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Dr. Ellie
Dr. Ellie, Veterinarian
Category: Dog Veterinary
Satisfied Customers: 370
Experience:  emergency and critical care resident
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My dog is 16 on steroids for awhile now. She oftentimes had

Customer Question

My dog is 16 on steroids for awhile now. She oftentimes had small sores that would scab over that I would apply antibiotic ointment or hydrocortisone to and they would heal. Today I noticed a huge hard flat thing that almost looked like maybe her hair was knotted. When I went to cut it out as I came to the edge the knot or scab lifted up and I could see into her body. Red inner tissue and some white mucus looking stuff. I'm sure I opened her to infection so I will definitely get her into the vet tomorrow. It's not bleeding. Her calcium levels were very high at our last vet check and cancer is suspected. Could this be skin cancer?
JA: I'm sorry to hear that. Is your dog bleeding a lot?
Customer: Not at all
JA: Phew. What is the dog's name?
Customer: Ginger
JA: Is there anything else important you think the Veterinarian should know about Ginger?
Customer: She is on steroids and gabapentin, anti anxiety and pains meds.
Submitted: 1 year ago.
Category: Dog Veterinary
Expert:  Dr. Ellie replied 1 year ago.

I am sorry to hear about Ginger's recent troubles. The high calcium level makes me worried that she has a condition called caliconsis cutis. This where calcium deposits in the skin causing sores. The best treatment of to reduce the calcium levels and prevent calcium from being deposited in the skin. There are several potential causes of high calcium including renal disease (secondary hyperparathyroidism), primary hyperparathyroidism, fungal disease, and toxicity. Addison's disease is also a reported cause but not likely to be present as long as the dog is on steroids.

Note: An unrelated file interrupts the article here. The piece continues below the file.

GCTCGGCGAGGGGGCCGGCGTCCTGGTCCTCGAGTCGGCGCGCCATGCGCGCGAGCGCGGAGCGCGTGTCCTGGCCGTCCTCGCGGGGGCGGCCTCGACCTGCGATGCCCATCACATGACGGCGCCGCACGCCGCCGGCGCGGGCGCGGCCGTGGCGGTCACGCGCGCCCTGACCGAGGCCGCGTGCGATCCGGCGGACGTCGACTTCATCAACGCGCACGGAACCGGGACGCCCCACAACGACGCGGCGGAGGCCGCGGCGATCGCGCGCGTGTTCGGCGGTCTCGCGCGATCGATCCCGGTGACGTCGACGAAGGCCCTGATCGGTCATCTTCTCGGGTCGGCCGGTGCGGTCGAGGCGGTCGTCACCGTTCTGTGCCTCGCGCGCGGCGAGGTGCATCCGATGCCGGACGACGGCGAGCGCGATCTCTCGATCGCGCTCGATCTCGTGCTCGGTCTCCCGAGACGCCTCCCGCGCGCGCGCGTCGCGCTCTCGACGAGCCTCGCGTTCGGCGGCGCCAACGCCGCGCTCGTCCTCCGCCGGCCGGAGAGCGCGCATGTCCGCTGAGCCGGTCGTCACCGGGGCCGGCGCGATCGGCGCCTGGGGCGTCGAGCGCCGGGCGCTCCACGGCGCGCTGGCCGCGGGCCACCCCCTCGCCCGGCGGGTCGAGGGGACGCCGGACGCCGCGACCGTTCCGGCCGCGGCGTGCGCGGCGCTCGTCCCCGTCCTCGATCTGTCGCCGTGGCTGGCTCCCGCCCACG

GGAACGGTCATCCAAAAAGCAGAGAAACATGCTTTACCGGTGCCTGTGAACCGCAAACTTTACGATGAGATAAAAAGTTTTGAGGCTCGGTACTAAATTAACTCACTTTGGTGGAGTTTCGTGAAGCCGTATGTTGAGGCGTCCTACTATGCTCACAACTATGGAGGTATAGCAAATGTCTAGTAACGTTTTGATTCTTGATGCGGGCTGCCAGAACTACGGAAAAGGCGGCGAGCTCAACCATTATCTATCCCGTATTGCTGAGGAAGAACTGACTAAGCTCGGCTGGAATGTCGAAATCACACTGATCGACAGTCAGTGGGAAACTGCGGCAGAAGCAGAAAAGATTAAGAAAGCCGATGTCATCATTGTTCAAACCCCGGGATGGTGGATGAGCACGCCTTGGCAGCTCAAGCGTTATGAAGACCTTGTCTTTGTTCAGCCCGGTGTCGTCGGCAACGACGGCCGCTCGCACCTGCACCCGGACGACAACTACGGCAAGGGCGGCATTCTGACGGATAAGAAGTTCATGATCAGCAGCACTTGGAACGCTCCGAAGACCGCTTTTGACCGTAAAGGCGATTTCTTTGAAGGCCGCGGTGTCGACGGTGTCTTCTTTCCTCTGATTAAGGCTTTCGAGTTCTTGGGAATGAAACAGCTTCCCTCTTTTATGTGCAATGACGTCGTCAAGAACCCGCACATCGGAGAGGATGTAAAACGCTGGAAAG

It sound like your dog needs to be worked up thoroughly for each of theses causes. Some can be ruled out with routine blood work while others require special testing. Your vet can send out a hypercalcamia panel to test for primary hyperparathyroidism as well as cancer related hypercalcemia. Other testing that should be pursued if you would like to get a more definitive answer may include an abdominal ultrasound (plus or minus fine needle aspirate of any abnormal organs), chest x-rays and a skin biopsy or FNA of the lymph nodes. Another thing that your dog should be evaluated for is the presence of an anal sac mass as this would suggest cancer of the anal sac gland and removal would be recommended.

How far you want to go to diagnose your dog's issue is up to you. Prednisone can cause calcium wasting but can also cause immune suppression which can predispose patients to infections.

If you would like to pursue additional testing but your vet is not able to to do all of these things you may also ask about a referral to the nearest internal medicine specialist. He or she can make the appropriate recommendations based on your dog's specific condition and you can decide together how you want to treat your dog.

Skin cancer does not usually cause hypercalcemia so this would not be my first suspicion. The most common cancers that cause hypercalcemia are lymphoma (T cell is more common than B cell to cause this), anal sac adenocarcinoma and multiple myeloma.

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